Ellen Johnson (lower right) is joined in solidarity with colleagues Stephanie Montenegro, Marc Wilde, Lynda Frank, and Katie Furlong.
by Lori Harasta
Asked how Ellen Johnson felt when she first found out she had breast cancer, she said, “Numb. Later that night, I asked my husband, ‘Did he say I have cancer?!’”
It started with a lump she found about three years ago. Biopsies in three areas of the tumor were negative, but it is the protocol of Kaiser Permanente to do surgery to remove tumors, whether or not they test positive for cancer, so Ellen complied. The next time she spoke with the doctor, she got the awful news. It was Stage 3 of an aggressive strain of cancer. The doctor was unable to get all of the cancerous tissue. Further tests showed that the lymph nodes on that side were all affected. She was going to have to have a mastectomy.
Ellen resisted at first. But reality set in when the doctor told her, “I’m trying to save your life!” She left the doctor’s office, went back to her car and cried.
First, there was chemotherapy, which made her tired. A dear friend, Suzette, accompanied her to every chemotherapy treatment. Except for the side effects, Ellen actually enjoyed the sessions. “It was an odd sense of community, all of us there sharing the experience of having cancer. The nurses were amazing! There was no sense of talking down to any of us. I enjoyed hearing their banter and teasing one another. They were upbeat, sensitive, and genuine.” The chemotherapy was followed by surgery and then radiation.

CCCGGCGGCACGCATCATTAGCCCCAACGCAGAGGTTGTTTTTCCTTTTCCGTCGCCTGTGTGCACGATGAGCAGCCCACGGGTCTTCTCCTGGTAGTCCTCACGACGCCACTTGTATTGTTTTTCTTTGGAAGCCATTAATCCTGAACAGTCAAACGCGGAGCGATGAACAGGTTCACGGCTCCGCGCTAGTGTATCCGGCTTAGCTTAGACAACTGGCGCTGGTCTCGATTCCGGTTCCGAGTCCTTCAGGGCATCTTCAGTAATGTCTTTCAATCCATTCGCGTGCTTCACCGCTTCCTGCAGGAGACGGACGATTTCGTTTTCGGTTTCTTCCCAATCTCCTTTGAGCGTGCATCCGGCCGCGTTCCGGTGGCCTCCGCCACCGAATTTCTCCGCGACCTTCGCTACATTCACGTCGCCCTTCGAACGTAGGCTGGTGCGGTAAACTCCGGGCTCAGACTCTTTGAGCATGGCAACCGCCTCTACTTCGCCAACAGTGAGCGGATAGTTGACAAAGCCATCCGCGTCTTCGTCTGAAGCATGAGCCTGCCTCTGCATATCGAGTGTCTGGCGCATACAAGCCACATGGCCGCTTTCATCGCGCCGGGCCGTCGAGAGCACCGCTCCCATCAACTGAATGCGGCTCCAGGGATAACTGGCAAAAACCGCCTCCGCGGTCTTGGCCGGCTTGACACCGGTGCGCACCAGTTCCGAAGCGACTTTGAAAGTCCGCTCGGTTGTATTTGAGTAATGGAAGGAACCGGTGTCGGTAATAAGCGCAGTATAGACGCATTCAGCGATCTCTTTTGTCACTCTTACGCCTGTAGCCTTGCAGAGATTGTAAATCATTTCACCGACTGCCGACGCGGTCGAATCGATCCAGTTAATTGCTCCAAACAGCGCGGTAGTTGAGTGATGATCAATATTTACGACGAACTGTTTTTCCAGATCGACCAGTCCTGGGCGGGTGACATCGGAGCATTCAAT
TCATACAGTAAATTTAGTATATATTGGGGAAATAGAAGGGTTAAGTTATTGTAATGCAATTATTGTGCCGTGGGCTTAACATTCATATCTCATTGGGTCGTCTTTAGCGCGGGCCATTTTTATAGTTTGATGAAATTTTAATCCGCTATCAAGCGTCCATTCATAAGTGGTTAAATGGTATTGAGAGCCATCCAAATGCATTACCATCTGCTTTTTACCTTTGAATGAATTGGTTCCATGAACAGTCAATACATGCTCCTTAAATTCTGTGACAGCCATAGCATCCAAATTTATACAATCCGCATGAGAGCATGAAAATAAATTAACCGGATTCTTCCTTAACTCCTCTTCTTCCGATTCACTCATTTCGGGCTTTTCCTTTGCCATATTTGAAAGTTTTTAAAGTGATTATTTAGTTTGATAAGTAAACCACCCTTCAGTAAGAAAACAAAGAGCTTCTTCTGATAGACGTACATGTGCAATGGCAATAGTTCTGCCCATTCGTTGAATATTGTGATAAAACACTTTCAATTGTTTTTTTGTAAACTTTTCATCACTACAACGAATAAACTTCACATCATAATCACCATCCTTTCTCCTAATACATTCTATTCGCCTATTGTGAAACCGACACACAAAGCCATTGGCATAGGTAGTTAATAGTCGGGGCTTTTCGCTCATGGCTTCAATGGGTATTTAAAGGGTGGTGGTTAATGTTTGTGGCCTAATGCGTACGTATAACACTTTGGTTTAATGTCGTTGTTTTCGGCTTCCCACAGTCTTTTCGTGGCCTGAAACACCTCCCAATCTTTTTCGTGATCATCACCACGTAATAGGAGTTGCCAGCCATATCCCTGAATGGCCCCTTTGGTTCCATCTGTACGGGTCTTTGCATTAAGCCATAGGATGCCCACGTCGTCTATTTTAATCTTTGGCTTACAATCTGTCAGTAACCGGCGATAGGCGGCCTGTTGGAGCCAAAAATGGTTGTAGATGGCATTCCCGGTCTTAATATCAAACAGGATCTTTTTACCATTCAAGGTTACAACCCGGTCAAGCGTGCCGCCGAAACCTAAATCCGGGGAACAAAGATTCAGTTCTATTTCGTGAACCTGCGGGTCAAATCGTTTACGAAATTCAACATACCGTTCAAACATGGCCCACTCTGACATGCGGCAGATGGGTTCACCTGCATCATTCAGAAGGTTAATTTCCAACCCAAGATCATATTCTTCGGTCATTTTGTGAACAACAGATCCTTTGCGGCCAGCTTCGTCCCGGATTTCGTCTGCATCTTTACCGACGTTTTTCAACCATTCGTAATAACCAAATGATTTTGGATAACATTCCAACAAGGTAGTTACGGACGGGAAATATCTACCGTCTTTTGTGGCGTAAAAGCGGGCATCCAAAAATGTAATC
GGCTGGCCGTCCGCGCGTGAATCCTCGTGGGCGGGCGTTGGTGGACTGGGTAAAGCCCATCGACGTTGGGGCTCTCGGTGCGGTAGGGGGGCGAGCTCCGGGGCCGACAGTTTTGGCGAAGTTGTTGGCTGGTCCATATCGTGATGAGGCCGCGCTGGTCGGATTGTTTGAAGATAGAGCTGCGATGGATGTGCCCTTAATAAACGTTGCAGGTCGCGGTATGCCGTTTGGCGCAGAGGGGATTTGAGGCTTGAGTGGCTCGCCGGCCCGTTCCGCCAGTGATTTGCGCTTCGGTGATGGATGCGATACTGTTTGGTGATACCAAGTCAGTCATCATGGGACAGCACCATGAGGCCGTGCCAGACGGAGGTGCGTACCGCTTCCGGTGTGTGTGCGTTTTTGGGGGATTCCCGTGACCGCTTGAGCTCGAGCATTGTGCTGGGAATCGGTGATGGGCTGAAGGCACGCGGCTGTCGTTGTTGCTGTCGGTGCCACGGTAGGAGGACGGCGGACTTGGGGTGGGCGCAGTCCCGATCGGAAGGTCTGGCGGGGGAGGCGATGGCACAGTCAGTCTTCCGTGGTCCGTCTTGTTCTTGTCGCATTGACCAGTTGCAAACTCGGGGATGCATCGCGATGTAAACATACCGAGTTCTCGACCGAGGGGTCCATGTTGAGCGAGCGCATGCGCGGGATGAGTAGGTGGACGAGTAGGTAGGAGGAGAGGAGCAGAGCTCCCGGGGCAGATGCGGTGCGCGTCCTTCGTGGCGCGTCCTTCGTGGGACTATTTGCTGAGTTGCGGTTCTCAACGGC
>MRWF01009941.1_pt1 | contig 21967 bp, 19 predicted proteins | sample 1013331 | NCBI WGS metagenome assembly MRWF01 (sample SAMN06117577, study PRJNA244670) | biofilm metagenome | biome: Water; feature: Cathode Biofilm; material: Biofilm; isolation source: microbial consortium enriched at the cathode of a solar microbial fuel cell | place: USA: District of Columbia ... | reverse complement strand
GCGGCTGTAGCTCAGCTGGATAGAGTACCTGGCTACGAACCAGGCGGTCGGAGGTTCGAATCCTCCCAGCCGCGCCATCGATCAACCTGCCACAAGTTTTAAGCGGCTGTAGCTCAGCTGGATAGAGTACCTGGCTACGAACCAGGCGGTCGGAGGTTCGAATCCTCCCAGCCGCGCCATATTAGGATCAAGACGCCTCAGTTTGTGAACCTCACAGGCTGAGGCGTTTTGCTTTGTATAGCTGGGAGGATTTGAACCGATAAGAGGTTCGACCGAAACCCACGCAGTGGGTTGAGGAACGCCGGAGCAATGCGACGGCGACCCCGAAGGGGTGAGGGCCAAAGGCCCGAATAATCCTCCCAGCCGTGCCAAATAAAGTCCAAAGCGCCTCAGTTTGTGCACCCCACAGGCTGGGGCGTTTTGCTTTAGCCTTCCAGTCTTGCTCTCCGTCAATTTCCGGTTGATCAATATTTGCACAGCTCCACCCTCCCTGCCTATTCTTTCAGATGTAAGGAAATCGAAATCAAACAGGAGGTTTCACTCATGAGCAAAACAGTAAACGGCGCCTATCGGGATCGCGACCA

Ellen retired recently from her position as Grants Manager for Livingston Memorial Visiting Nurse Association. One of the things that made it easier for her to get through the treatments was strong support from her co-workers and the ability to work a flexible schedule. “My co-workers picked up the slack for me. Having their support made it so much easier to make it through.”
Her hair fell out and as a way of educating others about breast cancer, Ellen chose to wear scarves or hats instead of a wig. Indeed, conversations were opened up. She was surprised at the warm encouragement of fellow survivors she encountered who asked how she was doing and shared their own cancer experiences.
Cancer has changed Ellen’s outlook. “Anytime we face the possibility of our own mortality, it changes our priorities. I have been given the gift of seeing things more realistically. It has been a real wake-up call.”